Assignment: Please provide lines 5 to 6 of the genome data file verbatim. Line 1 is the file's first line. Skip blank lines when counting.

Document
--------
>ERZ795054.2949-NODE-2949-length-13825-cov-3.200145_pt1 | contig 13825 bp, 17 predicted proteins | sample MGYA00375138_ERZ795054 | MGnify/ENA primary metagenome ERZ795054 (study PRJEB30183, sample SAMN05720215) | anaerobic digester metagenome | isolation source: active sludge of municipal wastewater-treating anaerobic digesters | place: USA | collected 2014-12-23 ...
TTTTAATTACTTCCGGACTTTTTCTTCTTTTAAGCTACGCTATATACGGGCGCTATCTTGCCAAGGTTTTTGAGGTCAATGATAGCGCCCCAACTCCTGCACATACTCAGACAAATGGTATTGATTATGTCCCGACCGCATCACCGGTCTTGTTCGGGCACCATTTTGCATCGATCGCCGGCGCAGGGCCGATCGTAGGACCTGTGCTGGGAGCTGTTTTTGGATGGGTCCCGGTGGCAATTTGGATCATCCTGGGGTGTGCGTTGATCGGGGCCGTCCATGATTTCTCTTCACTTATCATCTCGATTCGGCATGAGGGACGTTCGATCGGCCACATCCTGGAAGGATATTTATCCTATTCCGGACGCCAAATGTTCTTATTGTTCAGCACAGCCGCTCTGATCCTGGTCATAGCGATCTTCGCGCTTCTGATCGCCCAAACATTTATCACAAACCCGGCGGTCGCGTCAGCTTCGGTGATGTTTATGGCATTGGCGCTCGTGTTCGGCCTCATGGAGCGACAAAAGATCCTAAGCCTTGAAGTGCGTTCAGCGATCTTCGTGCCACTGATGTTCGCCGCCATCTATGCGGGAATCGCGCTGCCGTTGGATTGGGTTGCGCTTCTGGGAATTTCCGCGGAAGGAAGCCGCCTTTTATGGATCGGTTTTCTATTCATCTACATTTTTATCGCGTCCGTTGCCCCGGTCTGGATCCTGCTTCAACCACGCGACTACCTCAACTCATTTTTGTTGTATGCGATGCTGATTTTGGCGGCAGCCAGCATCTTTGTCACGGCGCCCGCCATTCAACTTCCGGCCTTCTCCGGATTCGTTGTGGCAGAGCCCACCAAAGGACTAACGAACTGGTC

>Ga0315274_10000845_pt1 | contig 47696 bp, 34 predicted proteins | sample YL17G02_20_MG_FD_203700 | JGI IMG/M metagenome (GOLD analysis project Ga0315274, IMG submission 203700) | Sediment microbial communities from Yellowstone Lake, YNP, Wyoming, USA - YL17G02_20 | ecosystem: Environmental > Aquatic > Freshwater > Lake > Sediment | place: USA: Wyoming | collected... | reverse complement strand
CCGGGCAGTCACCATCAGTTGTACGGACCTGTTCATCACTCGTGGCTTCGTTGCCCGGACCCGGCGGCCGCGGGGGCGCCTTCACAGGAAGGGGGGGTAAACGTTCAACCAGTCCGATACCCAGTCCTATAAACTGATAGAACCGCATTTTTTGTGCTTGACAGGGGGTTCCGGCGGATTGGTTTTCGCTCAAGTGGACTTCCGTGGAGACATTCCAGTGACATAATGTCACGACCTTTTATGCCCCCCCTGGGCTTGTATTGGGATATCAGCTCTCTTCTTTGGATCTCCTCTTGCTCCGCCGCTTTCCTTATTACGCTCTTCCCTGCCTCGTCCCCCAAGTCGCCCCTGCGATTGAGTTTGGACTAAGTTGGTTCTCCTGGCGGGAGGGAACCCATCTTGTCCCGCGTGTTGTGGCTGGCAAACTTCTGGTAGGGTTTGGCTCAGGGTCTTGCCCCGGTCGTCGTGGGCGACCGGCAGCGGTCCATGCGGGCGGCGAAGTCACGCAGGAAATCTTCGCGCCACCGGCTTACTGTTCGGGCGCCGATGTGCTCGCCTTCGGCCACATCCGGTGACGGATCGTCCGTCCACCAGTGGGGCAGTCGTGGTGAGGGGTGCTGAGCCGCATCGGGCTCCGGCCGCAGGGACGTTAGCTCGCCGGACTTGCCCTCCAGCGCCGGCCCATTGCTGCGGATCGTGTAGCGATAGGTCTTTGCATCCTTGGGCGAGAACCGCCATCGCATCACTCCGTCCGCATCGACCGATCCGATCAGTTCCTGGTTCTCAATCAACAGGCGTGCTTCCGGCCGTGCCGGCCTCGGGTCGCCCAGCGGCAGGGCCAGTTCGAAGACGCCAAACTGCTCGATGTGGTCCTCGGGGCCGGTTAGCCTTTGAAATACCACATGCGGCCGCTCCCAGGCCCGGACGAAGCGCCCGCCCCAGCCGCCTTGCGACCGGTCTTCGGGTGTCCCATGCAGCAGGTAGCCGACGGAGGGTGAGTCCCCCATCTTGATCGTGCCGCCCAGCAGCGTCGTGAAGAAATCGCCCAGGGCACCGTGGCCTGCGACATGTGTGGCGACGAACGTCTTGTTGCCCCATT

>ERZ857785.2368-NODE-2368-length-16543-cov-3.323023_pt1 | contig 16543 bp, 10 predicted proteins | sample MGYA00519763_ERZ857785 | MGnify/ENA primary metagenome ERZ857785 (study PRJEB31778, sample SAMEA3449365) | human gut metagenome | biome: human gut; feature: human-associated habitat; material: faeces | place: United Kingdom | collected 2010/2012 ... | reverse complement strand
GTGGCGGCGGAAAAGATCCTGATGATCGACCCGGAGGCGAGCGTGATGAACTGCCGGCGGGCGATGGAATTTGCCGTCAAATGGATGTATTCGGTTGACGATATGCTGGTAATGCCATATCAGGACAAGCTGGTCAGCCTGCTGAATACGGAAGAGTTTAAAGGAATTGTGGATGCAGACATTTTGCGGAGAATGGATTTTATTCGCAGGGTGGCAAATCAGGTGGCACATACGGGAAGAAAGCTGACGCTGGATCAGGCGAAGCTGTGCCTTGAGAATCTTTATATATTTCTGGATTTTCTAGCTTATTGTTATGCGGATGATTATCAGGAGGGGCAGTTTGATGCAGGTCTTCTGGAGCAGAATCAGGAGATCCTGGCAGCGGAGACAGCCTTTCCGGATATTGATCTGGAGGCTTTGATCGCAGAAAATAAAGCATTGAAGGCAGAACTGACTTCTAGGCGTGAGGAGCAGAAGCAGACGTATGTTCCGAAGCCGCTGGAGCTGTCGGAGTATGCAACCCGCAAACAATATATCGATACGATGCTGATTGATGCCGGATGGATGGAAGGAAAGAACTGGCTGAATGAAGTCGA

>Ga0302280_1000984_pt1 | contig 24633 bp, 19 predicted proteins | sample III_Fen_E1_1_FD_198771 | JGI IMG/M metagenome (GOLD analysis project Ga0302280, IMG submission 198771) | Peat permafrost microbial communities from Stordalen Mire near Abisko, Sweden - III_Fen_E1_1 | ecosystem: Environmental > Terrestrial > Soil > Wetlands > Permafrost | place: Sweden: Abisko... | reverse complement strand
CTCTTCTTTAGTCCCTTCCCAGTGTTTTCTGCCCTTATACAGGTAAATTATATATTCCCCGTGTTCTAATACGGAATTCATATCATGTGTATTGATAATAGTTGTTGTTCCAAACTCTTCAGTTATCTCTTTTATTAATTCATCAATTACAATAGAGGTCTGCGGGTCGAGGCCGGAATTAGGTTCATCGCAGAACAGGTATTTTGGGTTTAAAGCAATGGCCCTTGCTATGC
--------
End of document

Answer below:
>ERZ857785.2368-NODE-2368-length-16543-cov-3.323023_pt1 | contig 16543 bp, 10 predicted proteins | sample MGYA00519763_ERZ857785 | MGnify/ENA primary metagenome ERZ857785 (study PRJEB31778, sample SAMEA3449365) | human gut metagenome | biome: human gut; feature: human-associated habitat; material: faeces | place: United Kingdom | collected 2010/2012 ... | reverse complement strand
GTGGCGGCGGAAAAGATCCTGATGATCGACCCGGAGGCGAGCGTGATGAACTGCCGGCGGGCGATGGAATTTGCCGTCAAATGGATGTATTCGGTTGACGATATGCTGGTAATGCCATATCAGGACAAGCTGGTCAGCCTGCTGAATACGGAAGAGTTTAAAGGAATTGTGGATGCAGACATTTTGCGGAGAATGGATTTTATTCGCAGGGTGGCAAATCAGGTGGCACATACGGGAAGAAAGCTGACGCTGGATCAGGCGAAGCTGTGCCTTGAGAATCTTTATATATTTCTGGATTTTCTAGCTTATTGTTATGCGGATGATTATCAGGAGGGGCAGTTTGATGCAGGTCTTCTGGAGCAGAATCAGGAGATCCTGGCAGCGGAGACAGCCTTTCCGGATATTGATCTGGAGGCTTTGATCGCAGAAAATAAAGCATTGAAGGCAGAACTGACTTCTAGGCGTGAGGAGCAGAAGCAGACGTATGTTCCGAAGCCGCTGGAGCTGTCGGAGTATGCAACCCGCAAACAATATATCGATACGATGCTGATTGATGCCGGATGGATGGAAGGAAAGAACTGGCTGAATGAAGTCGA